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ICPL to Host Annual Chess Tournament Nov. 15

by Meredith Hines-Dochterman on November 7th, 2014

The Iowa City Public Library’s Kids Chess Tournament will be held from 1 to 5:15 p.m. Saturday, Nov. 15, in Meeting Room A at the Library, 123 S. Linn St.2013 Chess Tournament5

A staple of the Library’s tween programming, the tournament is held in honor of Steve Young, who was active in the community’s chess population until his death in 2012.

This is a free event, available to students in third through sixth grades. Younger children may participate if they are a member of the United States Chess Federation.

Registration is required. Children can register at the Library the day of the event from 11:30 a.m. to 12:30 p.m., or by e-mailing Eric Vigil at evigil@gmail.com.

For more information, please call the Library at (319) 356-5200.

ICPL presents Read to Feed

by Meredith Hines-Dochterman on November 5th, 2014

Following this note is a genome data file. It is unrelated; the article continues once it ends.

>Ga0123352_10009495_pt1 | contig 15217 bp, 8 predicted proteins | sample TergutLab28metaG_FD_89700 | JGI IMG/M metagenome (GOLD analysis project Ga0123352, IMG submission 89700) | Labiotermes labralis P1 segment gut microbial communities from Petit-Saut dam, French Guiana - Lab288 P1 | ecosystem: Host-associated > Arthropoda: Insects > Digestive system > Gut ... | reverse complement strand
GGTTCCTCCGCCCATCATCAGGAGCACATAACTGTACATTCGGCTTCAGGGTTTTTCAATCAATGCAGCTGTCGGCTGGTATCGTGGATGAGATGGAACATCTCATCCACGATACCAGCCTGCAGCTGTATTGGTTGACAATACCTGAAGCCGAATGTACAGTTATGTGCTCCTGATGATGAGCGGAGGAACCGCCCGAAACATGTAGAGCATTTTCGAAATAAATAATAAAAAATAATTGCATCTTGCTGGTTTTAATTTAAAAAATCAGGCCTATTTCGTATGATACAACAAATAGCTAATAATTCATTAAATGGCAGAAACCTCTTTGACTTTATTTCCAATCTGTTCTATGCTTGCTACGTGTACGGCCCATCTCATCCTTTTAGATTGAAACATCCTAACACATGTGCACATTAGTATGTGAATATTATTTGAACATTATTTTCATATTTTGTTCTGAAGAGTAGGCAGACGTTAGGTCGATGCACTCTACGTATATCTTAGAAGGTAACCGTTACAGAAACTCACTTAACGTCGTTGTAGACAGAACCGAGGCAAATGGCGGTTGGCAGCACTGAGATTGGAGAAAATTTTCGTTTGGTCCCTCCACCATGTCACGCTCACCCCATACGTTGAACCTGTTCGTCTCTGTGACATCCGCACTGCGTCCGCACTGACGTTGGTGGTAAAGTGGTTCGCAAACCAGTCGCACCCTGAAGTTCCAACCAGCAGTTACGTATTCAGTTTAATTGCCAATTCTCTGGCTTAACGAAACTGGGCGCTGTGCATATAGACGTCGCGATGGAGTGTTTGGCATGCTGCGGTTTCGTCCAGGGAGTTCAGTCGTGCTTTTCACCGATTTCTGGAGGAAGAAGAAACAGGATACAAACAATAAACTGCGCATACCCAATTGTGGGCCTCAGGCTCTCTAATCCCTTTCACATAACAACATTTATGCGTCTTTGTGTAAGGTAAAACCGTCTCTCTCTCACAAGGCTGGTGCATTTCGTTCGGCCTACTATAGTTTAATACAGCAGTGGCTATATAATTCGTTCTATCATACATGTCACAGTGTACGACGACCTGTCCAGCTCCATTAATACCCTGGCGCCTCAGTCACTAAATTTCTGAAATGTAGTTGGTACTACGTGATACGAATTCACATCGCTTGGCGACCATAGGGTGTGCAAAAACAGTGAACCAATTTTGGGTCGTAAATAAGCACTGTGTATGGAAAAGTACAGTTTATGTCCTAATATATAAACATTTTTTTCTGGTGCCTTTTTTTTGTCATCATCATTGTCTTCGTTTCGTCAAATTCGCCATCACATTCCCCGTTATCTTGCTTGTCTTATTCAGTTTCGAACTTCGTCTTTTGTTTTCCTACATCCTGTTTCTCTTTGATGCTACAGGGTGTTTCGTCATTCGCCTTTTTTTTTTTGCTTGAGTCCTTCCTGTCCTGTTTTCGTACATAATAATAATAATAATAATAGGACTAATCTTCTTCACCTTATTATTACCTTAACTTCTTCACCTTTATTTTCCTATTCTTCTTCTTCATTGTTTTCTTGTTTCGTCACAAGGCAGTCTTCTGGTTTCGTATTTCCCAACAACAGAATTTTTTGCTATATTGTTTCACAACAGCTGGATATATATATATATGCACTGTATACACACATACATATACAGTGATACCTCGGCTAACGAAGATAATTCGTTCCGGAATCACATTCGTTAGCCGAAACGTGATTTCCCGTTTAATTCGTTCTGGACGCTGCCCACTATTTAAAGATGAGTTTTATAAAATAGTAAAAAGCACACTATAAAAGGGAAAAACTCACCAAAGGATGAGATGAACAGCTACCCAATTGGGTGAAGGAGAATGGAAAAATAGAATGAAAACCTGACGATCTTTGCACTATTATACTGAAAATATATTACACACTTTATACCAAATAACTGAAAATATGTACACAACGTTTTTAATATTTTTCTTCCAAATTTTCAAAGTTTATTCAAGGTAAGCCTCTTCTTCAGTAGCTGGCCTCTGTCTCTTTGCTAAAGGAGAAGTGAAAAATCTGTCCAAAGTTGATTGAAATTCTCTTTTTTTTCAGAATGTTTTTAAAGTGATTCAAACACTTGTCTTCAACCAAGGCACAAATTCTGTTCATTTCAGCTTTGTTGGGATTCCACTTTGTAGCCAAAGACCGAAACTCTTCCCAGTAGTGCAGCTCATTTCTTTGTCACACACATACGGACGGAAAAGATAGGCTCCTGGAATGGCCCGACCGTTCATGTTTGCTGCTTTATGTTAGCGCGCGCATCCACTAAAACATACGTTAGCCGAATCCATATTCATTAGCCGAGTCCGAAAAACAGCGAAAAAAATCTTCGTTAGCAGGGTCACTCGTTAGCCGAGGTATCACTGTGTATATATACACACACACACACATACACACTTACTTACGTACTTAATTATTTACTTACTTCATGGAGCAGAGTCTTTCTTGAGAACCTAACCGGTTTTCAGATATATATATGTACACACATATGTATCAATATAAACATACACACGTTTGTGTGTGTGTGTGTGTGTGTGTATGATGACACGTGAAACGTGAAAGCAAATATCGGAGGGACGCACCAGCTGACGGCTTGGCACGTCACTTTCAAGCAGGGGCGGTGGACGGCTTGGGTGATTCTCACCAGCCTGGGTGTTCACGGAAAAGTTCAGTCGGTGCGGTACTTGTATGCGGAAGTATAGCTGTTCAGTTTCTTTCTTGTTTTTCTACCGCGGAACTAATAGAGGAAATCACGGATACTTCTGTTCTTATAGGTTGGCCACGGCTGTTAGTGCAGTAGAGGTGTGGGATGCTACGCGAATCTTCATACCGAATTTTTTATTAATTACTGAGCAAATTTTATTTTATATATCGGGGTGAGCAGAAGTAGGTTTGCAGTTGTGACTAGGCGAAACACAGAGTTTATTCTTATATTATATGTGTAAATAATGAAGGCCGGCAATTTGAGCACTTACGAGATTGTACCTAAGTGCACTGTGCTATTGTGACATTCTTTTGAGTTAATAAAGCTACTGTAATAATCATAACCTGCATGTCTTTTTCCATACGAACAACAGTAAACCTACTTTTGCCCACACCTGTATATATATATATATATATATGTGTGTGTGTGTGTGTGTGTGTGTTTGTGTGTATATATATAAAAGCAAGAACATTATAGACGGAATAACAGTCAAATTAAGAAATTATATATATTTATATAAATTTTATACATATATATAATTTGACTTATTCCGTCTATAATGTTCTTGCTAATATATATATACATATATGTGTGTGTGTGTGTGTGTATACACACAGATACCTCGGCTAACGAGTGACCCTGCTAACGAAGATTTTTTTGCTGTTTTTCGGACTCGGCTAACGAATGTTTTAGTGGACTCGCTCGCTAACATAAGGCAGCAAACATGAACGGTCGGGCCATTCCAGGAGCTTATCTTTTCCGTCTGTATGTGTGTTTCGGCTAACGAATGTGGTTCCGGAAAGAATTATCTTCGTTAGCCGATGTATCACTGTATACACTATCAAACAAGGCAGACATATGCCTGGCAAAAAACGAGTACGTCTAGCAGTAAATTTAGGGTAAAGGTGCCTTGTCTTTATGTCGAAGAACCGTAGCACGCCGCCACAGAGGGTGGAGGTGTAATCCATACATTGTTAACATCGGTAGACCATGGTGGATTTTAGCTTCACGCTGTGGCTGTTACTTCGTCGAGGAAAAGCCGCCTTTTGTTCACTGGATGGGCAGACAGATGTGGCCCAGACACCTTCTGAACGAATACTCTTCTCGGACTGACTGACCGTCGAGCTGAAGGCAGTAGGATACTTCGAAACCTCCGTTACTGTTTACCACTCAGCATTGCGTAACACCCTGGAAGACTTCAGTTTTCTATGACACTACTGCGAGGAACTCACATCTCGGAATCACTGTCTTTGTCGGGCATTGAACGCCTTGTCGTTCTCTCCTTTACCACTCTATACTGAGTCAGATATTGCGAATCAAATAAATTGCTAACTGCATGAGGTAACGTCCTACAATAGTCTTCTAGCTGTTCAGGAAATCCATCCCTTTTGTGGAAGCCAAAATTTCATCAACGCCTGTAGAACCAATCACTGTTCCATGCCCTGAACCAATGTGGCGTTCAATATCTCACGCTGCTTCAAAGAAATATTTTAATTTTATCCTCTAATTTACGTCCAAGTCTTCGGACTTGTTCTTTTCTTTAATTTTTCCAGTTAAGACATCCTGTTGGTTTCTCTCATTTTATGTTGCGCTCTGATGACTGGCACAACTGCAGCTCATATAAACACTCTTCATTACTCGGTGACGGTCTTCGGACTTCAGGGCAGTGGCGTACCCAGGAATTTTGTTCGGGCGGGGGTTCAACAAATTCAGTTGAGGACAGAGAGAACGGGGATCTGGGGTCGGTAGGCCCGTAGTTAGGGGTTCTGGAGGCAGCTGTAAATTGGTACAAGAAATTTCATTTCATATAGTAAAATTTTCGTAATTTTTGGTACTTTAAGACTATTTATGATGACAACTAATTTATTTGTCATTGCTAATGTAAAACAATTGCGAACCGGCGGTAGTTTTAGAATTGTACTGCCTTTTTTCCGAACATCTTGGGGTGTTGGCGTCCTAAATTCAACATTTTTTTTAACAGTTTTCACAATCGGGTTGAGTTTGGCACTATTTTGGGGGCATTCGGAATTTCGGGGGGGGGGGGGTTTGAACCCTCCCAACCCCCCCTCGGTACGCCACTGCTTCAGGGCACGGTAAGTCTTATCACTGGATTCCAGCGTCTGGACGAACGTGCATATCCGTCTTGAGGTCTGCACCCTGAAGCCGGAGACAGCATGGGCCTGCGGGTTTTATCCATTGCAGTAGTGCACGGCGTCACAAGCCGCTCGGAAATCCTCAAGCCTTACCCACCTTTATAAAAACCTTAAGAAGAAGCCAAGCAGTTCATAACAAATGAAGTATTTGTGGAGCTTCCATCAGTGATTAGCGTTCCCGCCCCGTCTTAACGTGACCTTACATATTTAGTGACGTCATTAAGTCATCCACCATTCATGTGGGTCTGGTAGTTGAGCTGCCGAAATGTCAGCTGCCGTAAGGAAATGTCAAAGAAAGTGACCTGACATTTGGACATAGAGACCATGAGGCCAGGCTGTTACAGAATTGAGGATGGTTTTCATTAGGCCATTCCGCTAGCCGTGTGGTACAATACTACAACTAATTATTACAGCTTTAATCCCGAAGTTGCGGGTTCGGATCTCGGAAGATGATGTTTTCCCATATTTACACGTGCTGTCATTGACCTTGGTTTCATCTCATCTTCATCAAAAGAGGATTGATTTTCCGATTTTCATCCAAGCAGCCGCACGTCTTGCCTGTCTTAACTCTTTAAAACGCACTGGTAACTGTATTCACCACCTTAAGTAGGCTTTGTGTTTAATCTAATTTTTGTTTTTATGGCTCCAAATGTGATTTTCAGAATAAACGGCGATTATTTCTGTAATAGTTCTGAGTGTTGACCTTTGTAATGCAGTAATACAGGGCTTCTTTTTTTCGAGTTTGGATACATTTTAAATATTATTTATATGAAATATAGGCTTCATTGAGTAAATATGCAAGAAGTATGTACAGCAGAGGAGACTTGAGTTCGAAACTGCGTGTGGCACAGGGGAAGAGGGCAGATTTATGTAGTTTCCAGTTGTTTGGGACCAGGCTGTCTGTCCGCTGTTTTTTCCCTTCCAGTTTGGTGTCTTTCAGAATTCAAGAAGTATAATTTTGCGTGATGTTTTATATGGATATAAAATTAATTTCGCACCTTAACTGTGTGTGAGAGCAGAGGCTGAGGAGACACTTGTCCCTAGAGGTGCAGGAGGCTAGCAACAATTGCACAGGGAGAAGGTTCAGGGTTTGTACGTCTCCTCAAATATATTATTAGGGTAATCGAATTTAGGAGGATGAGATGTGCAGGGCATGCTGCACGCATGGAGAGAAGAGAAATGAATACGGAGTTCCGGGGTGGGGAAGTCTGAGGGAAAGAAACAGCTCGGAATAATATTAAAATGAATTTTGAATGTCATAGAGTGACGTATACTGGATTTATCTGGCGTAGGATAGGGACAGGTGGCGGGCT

The Iowa City Public Library invites children to kick off the holiday season by giving at Read to Feed.ReadtoFeed-Poster (2)

Stop by the Storytime Room anytime between 2 and 4 p.m. Wednesday, Nov. 12, to donate non-perishable items for The Crisis Center of Johnson County. Then stick around for stories, songs, snacks, and activities.

The Crisis Center’s Food Bank provides weekly food assistance to Johnson County residents. Of all the households served, one third has children in the home. The Food Bank always welcomes donations of peanut butter and canned meat, pasta and rice, soups and stews, canned vegetables, toilet paper, baby formula, diapers, and laundry detergent. Read to Feed also will collect new children’s books for The Crisis Center.